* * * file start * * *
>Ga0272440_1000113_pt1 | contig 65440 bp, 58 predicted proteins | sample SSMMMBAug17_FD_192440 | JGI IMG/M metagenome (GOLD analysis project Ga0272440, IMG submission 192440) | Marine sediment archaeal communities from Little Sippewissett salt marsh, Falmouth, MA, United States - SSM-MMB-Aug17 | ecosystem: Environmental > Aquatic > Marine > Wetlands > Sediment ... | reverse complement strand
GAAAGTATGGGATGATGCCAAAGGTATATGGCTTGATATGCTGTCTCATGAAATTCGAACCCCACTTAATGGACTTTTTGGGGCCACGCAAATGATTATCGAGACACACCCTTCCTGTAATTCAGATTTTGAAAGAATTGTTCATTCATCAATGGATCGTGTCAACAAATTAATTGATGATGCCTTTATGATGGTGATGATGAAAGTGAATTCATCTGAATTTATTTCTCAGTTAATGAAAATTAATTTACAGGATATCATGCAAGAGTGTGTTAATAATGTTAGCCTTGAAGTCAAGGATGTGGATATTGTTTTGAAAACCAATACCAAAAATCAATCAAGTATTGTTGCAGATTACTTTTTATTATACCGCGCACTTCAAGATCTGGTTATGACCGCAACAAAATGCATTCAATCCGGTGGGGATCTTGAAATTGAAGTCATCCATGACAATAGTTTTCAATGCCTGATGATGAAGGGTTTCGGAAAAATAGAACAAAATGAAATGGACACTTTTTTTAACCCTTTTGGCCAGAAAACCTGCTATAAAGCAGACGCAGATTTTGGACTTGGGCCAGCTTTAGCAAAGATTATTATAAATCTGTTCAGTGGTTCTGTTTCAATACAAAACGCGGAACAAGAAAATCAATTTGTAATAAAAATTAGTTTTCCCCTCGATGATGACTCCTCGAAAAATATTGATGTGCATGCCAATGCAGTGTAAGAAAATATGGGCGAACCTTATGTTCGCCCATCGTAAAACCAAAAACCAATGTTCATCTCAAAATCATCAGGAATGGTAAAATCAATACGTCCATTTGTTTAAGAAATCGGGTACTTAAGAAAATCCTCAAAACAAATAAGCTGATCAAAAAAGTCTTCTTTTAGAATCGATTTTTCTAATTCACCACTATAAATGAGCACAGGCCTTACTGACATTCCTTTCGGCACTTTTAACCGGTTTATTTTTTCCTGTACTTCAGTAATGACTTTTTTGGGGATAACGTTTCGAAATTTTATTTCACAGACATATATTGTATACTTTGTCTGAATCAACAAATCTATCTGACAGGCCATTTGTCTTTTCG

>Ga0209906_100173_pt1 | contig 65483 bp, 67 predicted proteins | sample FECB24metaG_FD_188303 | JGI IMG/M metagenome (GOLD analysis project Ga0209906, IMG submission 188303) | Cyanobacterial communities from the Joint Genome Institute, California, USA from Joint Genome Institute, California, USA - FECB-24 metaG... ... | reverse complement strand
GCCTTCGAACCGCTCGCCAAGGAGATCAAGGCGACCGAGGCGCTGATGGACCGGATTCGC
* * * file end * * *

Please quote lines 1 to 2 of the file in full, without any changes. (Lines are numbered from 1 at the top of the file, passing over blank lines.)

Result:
>Ga0272440_1000113_pt1 | contig 65440 bp, 58 predicted proteins | sample SSMMMBAug17_FD_192440 | JGI IMG/M metagenome (GOLD analysis project Ga0272440, IMG submission 192440) | Marine sediment archaeal communities from Little Sippewissett salt marsh, Falmouth, MA, United States - SSM-MMB-Aug17 | ecosystem: Environmental > Aquatic > Marine > Wetlands > Sediment ... | reverse complement strand
GAAAGTATGGGATGATGCCAAAGGTATATGGCTTGATATGCTGTCTCATGAAATTCGAACCCCACTTAATGGACTTTTTGGGGCCACGCAAATGATTATCGAGACACACCCTTCCTGTAATTCAGATTTTGAAAGAATTGTTCATTCATCAATGGATCGTGTCAACAAATTAATTGATGATGCCTTTATGATGGTGATGATGAAAGTGAATTCATCTGAATTTATTTCTCAGTTAATGAAAATTAATTTACAGGATATCATGCAAGAGTGTGTTAATAATGTTAGCCTTGAAGTCAAGGATGTGGATATTGTTTTGAAAACCAATACCAAAAATCAATCAAGTATTGTTGCAGATTACTTTTTATTATACCGCGCACTTCAAGATCTGGTTATGACCGCAACAAAATGCATTCAATCCGGTGGGGATCTTGAAATTGAAGTCATCCATGACAATAGTTTTCAATGCCTGATGATGAAGGGTTTCGGAAAAATAGAACAAAATGAAATGGACACTTTTTTTAACCCTTTTGGCCAGAAAACCTGCTATAAAGCAGACGCAGATTTTGGACTTGGGCCAGCTTTAGCAAAGATTATTATAAATCTGTTCAGTGGTTCTGTTTCAATACAAAACGCGGAACAAGAAAATCAATTTGTAATAAAAATTAGTTTTCCCCTCGATGATGACTCCTCGAAAAATATTGATGTGCATGCCAATGCAGTGTAAGAAAATATGGGCGAACCTTATGTTCGCCCATCGTAAAACCAAAAACCAATGTTCATCTCAAAATCATCAGGAATGGTAAAATCAATACGTCCATTTGTTTAAGAAATCGGGTACTTAAGAAAATCCTCAAAACAAATAAGCTGATCAAAAAAGTCTTCTTTTAGAATCGATTTTTCTAATTCACCACTATAAATGAGCACAGGCCTTACTGACATTCCTTTCGGCACTTTTAACCGGTTTATTTTTTCCTGTACTTCAGTAATGACTTTTTTGGGGATAACGTTTCGAAATTTTATTTCACAGACATATATTGTATACTTTGTCTGAATCAACAAATCTATCTGACAGGCCATTTGTCTTTTCG